Overtourism —what is it?
Overtourism is when there are excessive numbers of tourists at a single location. The problem of overtourism arises when the cost of local rents becomes competitive with that of vacation rentals, causing locals to move out of the way to make room for tourists. Another example of overtourism is when a route becomes congested with tourist cars. Local wildlife is frightened away, sightseers having a hard time getting a good view, and delicate ecosystems destroyed are also sure evidence that there are just too many visitors at a location.
Why does it happen?
Overtourism happens because industrial tourists are just concerned with expansion without making any kind of contribution. After decades of practically unchecked growth, tourism has finally reached a tipping point where in many locations, tourists now cause more issues than they provide solutions for.
This issue can manifest itself in a variety of ways, such as an increase in the number of visitors visiting the nation’s capital or an excessive number of tourists in relatively isolated rural villages. Overtourism is not just a problem in big cities, it has also been seen in wilderness areas, national parks, and remote places like the Isle of Skye.
There are a lot of different things that might help or hurt tourism, and these things change depending on where you are. Airbnb has been regarded a scapegoat due to the sudden availability of thousands of beds in cities and towns around the world without any planning, permits, or fees. As the shared home concept becomes more commercialised, hosts can compete with hotels and hostels in the area, room vacancies can appear in otherwise crowded neighbourhoods, and high demand for units can lead to increased rents without displacing existing inhabitants.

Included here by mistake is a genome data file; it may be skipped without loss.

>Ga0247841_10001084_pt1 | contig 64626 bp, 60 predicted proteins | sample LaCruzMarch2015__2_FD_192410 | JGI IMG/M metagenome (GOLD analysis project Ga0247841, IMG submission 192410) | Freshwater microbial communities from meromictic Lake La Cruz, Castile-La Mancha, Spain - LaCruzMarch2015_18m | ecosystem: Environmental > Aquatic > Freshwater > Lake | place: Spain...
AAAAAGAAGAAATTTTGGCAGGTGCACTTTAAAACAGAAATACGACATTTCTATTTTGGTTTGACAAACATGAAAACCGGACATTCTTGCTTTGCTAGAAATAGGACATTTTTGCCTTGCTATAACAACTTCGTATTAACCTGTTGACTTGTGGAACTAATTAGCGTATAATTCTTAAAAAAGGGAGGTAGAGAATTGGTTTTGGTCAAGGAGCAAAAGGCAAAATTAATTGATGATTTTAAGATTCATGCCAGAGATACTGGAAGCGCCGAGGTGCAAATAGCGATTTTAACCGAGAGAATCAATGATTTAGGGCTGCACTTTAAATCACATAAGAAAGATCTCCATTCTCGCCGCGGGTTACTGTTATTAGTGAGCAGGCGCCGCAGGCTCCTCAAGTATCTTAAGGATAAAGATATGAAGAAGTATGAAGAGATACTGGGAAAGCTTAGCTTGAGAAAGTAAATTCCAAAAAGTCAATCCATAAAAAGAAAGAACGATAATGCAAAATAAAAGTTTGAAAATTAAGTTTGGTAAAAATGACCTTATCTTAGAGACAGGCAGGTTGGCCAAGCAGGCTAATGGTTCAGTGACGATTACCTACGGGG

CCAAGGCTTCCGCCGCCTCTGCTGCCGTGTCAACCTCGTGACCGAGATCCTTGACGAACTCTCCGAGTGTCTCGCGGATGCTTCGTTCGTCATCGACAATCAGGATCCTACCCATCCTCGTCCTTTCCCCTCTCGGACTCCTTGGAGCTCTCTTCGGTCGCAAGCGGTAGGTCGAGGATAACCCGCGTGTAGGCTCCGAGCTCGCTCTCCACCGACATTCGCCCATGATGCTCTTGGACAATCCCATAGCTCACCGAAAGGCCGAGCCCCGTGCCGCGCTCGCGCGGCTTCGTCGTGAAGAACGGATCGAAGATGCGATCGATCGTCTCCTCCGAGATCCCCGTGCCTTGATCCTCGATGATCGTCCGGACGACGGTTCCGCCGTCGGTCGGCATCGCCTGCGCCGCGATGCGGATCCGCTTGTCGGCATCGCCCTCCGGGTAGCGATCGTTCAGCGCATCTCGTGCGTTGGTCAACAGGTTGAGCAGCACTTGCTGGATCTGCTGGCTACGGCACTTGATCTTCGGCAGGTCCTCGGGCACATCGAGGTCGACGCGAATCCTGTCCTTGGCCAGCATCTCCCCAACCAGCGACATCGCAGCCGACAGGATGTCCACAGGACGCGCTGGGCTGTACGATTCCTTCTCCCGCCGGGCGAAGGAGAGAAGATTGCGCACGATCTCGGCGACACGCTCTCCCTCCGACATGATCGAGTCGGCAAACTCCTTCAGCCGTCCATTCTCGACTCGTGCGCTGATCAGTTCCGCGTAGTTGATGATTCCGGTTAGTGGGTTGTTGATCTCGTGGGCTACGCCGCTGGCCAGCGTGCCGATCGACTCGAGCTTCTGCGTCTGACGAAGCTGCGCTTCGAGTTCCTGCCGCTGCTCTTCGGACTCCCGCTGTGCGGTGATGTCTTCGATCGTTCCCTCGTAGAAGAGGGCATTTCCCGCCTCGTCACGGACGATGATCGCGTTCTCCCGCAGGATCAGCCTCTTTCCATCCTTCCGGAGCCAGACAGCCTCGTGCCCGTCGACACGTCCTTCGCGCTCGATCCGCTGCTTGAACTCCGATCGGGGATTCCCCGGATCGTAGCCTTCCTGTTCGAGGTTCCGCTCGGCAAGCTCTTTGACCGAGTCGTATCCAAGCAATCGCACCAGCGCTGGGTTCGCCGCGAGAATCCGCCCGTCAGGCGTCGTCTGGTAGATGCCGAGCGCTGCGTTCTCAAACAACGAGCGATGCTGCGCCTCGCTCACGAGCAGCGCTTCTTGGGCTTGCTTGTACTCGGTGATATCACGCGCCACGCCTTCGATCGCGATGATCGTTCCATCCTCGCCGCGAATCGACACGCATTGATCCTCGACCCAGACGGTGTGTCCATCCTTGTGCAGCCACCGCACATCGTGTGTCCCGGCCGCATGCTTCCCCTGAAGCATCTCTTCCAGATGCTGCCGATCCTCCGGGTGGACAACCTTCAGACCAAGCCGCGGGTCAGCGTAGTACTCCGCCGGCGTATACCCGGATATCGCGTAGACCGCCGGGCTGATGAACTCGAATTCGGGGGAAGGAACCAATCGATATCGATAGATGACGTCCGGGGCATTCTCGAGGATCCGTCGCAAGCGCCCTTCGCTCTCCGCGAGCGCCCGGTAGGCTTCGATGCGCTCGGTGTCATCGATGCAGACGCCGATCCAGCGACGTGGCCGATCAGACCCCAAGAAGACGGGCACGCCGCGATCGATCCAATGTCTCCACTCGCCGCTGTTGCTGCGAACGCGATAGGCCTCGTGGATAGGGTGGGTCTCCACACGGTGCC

One way the common people can fix this is by making sure we do not take advantage of the rental amenities that are offered in well-known holiday spots. But in order to truly affect change across the industry and in other parts of the world, things need to take place on a more fundamental level. Governments and local authorities must find measures to limit tourists by raising costs, providing licences for select sites, restricting cruise ships of a certain size, or enforcing business regulations.